Travel and tourism in the Baltimore and Washington areas grew in 1983 at a rate nearly double the national average, according to a report just released by the Washington/Baltimore Regional Association.
Spending for travel in the region increased 9.9 percent to $4.5 billion in 1983, compared with a national growth rate of 5 percent, the association said in a report compiled from U.S. Travel Data Center statistics. The region, which the association calls the Baltimore-Washington Common Market, includes outlying areas of the two major urban centers, such as Frederick, Annapolis and the Chesapeake Bay.
Additionally, spending on travel in each of the five major categories cited by the report -- transportation, lodging, food services, entertainment/recreation and general retail trade/incidentals -- was substantially above the national average, the report says.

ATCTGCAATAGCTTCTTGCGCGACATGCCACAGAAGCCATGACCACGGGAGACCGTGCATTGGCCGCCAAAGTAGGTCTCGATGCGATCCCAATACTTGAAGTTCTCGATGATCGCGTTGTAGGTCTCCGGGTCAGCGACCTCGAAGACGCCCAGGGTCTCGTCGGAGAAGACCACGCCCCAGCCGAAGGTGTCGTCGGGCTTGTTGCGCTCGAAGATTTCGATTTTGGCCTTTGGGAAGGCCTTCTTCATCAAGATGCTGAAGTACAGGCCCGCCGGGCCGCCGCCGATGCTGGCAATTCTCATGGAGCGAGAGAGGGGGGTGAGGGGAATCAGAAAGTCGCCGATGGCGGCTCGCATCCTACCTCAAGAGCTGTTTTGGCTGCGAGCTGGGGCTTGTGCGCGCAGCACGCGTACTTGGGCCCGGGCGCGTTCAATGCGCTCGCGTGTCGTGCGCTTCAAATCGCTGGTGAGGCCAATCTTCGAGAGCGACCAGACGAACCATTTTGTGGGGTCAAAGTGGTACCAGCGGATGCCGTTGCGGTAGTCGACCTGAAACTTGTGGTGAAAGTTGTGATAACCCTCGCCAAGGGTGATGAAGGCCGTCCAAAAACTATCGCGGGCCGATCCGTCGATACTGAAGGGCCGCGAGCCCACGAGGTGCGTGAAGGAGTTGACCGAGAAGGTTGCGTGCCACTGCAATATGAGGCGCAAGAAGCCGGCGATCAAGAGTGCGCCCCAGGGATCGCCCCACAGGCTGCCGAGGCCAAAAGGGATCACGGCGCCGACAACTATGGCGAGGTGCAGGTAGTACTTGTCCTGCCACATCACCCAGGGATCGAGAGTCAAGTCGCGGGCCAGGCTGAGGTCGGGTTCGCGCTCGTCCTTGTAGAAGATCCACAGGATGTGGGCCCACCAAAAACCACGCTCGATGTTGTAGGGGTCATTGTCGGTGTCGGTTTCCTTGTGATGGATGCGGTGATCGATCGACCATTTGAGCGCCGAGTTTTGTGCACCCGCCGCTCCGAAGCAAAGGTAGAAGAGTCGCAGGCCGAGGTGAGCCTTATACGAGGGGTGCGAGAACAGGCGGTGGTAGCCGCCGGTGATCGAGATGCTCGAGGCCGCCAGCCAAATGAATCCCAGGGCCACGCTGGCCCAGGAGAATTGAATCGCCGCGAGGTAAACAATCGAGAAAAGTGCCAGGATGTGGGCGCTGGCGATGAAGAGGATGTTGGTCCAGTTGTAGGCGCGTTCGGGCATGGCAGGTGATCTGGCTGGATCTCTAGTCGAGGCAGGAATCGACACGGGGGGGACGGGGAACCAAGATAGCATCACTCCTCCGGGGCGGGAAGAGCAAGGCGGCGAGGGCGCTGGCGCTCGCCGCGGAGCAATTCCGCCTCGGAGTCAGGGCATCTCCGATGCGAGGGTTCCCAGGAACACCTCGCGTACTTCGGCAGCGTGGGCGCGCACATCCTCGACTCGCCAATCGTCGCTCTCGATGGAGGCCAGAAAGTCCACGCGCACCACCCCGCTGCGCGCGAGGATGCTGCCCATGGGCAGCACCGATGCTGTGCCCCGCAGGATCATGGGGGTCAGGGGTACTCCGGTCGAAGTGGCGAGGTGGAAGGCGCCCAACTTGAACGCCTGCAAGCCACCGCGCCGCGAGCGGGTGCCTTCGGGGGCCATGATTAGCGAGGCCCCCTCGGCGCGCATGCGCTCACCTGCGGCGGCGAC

Travel spending generated more than 101,000 jobs and a payroll of almost of $1.2 billion in the region, the report says. In Washington, the travel industry contributes about $1 billion in annual revenue and 45,000 jobs, while in Baltimore tourism creates 20,000 jobs with an annual payroll of $224 million and spending of $834 million, according to the study.
The report cited the presence of the federal government, in addition to private business and tourist attractions, as the primary reason for the high growth rate.
J. W. Marriott Jr., president and chief executive officer of Marriott Corp., the country's largest chain of company-operated hotels and a member of the association, said that the combination of government, business and tourism "will continue to make this region one of the leading travel destinations in the world. . . . Many geographic markets have only one travel market from which to draw."